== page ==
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Local man writes Native American tale

WHITING — “Without Reservation: Awakening to Native American Spirituality and the Ways of Our Ancestors,” by Randy Kritkausky of Whiting, made its September debut in the top 10 “Hot New Releases” Amazon listings in the U.S.A. and Canada.
Reader feedback from both indigenous people and the mainstream public indicates that the book’s themes resonate deeply with those seeking more intimate connections with nature, and also with those seeking spiritual grounding in times of extreme uncertainty posed by climate change and COVID-19.
The tale of a Native American Kritkausky’s awakening to a dormant ancestral culture takes place in Vermont and also in and around Montréal. Québec was the home and base of operations for Jacques Vieux, a French Canadian voyageur and Kritkausky’s ancestor, who married into the Anishinaabe tribe known as the Potawatomi. Kritkausky discovered that he had been called homeward to Vieux Montréal and Lachine, where he established a second home, unaware that he was setting down his own roots just a few blocks from where his great-grandfather’s fur company had its warehouse. From his Lachine balcony he can see across Lac St. Louis and the Kahnawake Reserve, where the shrine of St. Kateri Tekakwitha brought new insights about dual spirituality and environmental stewardship.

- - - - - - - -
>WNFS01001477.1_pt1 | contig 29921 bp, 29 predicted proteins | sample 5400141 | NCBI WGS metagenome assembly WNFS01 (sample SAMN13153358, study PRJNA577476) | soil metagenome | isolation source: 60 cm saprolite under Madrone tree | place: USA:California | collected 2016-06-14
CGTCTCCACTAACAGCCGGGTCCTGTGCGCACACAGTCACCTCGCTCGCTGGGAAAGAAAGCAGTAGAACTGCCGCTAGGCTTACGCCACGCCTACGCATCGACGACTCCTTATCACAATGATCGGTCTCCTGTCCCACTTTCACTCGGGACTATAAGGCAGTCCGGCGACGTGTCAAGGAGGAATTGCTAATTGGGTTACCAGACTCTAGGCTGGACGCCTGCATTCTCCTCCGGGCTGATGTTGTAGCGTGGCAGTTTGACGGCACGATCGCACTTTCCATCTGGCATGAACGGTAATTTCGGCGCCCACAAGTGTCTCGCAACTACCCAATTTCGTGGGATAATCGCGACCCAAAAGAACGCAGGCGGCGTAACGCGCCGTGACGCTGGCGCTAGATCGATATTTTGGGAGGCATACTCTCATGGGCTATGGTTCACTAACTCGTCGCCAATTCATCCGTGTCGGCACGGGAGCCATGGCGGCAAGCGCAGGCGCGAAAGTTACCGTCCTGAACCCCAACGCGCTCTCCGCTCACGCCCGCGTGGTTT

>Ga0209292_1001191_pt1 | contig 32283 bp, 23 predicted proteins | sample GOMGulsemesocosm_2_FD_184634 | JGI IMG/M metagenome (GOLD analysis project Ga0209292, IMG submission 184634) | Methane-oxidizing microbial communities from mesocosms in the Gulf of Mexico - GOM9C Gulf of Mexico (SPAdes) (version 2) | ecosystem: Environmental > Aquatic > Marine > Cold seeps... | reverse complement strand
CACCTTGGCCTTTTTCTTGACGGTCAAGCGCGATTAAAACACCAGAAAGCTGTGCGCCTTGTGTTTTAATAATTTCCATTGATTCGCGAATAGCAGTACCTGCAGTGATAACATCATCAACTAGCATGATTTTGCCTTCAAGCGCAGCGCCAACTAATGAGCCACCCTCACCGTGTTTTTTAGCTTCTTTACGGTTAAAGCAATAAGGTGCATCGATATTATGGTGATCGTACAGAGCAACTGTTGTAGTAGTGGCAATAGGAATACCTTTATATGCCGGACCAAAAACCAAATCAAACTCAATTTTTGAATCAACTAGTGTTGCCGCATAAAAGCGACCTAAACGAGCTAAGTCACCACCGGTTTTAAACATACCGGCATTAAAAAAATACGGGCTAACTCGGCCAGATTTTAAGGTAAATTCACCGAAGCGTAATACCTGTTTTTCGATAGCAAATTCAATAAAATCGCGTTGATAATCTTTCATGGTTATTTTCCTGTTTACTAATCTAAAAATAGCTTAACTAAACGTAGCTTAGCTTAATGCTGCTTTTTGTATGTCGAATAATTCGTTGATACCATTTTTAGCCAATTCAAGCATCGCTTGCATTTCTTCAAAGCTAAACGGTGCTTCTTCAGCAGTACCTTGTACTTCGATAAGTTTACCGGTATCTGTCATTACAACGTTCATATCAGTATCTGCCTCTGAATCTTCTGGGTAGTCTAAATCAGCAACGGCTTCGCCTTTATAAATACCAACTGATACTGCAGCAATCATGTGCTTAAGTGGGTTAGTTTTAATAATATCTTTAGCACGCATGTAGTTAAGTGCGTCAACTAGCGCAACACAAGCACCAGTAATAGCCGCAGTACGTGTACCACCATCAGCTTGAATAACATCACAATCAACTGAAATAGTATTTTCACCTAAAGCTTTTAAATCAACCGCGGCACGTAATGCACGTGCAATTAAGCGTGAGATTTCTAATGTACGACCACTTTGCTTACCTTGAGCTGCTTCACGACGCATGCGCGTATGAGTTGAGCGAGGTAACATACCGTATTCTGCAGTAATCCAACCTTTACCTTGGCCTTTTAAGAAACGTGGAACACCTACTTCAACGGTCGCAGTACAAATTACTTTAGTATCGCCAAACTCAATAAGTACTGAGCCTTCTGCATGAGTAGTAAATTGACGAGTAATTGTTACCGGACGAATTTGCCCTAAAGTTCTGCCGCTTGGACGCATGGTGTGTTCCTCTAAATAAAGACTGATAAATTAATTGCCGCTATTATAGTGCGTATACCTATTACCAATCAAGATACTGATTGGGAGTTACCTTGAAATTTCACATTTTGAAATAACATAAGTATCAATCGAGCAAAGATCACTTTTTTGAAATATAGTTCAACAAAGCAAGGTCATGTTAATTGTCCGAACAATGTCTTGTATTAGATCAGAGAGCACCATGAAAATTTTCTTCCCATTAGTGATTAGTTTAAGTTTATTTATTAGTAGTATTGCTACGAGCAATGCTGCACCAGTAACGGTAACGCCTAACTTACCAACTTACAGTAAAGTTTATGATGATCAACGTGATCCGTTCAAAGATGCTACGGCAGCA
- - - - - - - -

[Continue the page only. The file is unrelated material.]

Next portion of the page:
While historical re-connections intrigue readers, tales of “visitations” by Coy-Wolf and Koo-koo-o-koo (owl) bearing important messages and bringing wisdom, seem to be capturing many readers’ imaginations. “I wrote with the high hopes of giving readers permission to directly engage our natural kin in the forest as well as our ancestors’ spirits. Western culture discourages us from being open to such events, and it dampens sharing them when we do. I am happily startled at how appreciative readers are that I have helped to give them permission to do that,” says Kritkausky. “Without Reservation” concludes with upbeat perspectives pointing to healing solutions for racial injustice and climate change. “It is a wonderful irony that indigenous culture has survived five hundred years of colonizer efforts to extinguish it, and now the very descendants of the colonizers, fearing their own possible extinction are turning to indigenous people for wisdom and guidance,” Kritkausky notes.

 

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